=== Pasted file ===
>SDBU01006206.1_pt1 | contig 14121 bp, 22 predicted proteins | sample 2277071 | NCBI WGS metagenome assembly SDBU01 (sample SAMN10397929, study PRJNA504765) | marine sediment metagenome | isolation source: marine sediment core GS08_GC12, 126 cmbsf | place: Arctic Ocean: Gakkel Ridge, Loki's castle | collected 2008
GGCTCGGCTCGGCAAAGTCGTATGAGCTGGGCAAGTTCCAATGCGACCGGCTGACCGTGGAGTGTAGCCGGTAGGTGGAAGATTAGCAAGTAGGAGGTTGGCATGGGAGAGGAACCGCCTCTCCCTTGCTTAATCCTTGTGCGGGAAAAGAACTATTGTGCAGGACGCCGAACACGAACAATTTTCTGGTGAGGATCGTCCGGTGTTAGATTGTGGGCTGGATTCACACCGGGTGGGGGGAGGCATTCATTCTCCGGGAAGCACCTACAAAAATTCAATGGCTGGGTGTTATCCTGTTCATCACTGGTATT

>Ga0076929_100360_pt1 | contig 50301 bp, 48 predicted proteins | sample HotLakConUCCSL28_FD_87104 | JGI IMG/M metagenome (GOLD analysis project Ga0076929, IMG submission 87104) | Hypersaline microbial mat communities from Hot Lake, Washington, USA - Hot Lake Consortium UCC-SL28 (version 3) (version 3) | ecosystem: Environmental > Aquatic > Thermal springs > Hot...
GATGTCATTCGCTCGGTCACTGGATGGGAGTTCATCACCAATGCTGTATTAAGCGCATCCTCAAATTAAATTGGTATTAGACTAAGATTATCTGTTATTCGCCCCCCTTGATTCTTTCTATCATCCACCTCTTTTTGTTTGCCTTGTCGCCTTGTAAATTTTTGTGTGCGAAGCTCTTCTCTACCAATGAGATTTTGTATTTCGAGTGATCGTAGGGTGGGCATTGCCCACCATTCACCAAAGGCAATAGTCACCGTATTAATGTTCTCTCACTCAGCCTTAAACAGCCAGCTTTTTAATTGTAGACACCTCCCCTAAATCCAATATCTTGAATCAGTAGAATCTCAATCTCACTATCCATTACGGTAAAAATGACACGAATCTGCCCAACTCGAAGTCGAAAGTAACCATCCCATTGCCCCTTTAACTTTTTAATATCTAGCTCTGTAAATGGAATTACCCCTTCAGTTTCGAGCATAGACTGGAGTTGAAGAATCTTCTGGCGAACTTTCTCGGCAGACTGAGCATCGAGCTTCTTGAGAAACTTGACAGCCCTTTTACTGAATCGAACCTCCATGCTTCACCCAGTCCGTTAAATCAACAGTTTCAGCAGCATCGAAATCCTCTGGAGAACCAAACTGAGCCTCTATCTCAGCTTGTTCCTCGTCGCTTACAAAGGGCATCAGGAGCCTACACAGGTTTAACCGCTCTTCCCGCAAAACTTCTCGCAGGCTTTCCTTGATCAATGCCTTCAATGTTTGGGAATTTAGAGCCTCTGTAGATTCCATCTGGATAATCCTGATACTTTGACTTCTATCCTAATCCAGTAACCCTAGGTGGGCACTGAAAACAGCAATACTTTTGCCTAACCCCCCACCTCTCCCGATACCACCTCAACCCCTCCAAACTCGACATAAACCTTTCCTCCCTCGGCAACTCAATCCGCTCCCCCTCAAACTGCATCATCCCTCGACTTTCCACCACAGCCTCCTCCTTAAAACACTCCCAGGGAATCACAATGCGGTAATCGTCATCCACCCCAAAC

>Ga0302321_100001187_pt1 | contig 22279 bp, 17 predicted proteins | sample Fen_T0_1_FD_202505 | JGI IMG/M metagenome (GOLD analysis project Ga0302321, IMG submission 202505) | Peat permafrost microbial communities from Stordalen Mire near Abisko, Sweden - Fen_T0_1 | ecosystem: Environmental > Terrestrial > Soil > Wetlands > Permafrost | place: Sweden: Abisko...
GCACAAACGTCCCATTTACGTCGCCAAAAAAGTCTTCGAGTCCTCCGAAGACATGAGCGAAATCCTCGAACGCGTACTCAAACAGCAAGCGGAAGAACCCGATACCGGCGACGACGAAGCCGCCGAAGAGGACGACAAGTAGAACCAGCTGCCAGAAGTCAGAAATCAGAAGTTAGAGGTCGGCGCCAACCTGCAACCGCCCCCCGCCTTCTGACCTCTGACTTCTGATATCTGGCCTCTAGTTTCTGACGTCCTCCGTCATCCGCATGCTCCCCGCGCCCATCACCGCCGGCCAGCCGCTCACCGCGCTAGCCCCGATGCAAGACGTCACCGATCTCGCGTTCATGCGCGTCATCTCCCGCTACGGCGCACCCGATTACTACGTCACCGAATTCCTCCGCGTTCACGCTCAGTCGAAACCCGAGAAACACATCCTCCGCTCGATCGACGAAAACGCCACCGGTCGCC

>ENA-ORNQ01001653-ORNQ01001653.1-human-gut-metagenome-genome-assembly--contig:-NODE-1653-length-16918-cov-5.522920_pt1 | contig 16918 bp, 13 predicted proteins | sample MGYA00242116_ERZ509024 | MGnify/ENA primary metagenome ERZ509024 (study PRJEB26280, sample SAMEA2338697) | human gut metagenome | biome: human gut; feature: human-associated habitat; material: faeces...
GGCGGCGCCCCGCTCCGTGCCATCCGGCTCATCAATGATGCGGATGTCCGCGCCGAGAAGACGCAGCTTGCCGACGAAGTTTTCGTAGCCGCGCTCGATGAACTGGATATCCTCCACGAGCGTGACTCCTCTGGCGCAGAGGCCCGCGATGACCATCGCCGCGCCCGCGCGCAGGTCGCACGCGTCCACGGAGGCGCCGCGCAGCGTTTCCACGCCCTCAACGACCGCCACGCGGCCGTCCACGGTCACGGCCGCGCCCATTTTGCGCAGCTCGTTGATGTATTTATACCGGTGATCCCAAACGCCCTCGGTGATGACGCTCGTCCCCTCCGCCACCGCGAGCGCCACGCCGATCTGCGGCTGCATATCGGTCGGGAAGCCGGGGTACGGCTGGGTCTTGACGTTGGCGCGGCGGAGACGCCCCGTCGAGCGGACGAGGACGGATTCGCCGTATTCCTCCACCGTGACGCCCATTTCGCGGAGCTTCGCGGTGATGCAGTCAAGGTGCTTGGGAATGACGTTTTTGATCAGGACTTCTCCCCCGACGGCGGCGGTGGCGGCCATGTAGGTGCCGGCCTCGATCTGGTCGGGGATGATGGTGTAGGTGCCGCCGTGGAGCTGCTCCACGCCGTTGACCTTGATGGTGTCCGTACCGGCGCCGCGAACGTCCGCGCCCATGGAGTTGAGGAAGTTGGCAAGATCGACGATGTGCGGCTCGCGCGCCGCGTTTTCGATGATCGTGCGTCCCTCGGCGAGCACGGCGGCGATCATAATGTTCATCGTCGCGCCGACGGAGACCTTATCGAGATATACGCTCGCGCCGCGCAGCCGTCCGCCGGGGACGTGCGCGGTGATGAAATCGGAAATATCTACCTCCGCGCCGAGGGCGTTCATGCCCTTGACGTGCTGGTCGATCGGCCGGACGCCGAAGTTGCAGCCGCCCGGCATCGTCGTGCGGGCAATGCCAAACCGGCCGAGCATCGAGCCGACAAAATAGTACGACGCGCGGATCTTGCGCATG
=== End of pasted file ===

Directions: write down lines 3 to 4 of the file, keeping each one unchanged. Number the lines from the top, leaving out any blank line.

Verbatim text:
>Ga0076929_100360_pt1 | contig 50301 bp, 48 predicted proteins | sample HotLakConUCCSL28_FD_87104 | JGI IMG/M metagenome (GOLD analysis project Ga0076929, IMG submission 87104) | Hypersaline microbial mat communities from Hot Lake, Washington, USA - Hot Lake Consortium UCC-SL28 (version 3) (version 3) | ecosystem: Environmental > Aquatic > Thermal springs > Hot...
GATGTCATTCGCTCGGTCACTGGATGGGAGTTCATCACCAATGCTGTATTAAGCGCATCCTCAAATTAAATTGGTATTAGACTAAGATTATCTGTTATTCGCCCCCCTTGATTCTTTCTATCATCCACCTCTTTTTGTTTGCCTTGTCGCCTTGTAAATTTTTGTGTGCGAAGCTCTTCTCTACCAATGAGATTTTGTATTTCGAGTGATCGTAGGGTGGGCATTGCCCACCATTCACCAAAGGCAATAGTCACCGTATTAATGTTCTCTCACTCAGCCTTAAACAGCCAGCTTTTTAATTGTAGACACCTCCCCTAAATCCAATATCTTGAATCAGTAGAATCTCAATCTCACTATCCATTACGGTAAAAATGACACGAATCTGCCCAACTCGAAGTCGAAAGTAACCATCCCATTGCCCCTTTAACTTTTTAATATCTAGCTCTGTAAATGGAATTACCCCTTCAGTTTCGAGCATAGACTGGAGTTGAAGAATCTTCTGGCGAACTTTCTCGGCAGACTGAGCATCGAGCTTCTTGAGAAACTTGACAGCCCTTTTACTGAATCGAACCTCCATGCTTCACCCAGTCCGTTAAATCAACAGTTTCAGCAGCATCGAAATCCTCTGGAGAACCAAACTGAGCCTCTATCTCAGCTTGTTCCTCGTCGCTTACAAAGGGCATCAGGAGCCTACACAGGTTTAACCGCTCTTCCCGCAAAACTTCTCGCAGGCTTTCCTTGATCAATGCCTTCAATGTTTGGGAATTTAGAGCCTCTGTAGATTCCATCTGGATAATCCTGATACTTTGACTTCTATCCTAATCCAGTAACCCTAGGTGGGCACTGAAAACAGCAATACTTTTGCCTAACCCCCCACCTCTCCCGATACCACCTCAACCCCTCCAAACTCGACATAAACCTTTCCTCCCTCGGCAACTCAATCCGCTCCCCCTCAAACTGCATCATCCCTCGACTTTCCACCACAGCCTCCTCCTTAAAACACTCCCAGGGAATCACAATGCGGTAATCGTCATCCACCCCAAAC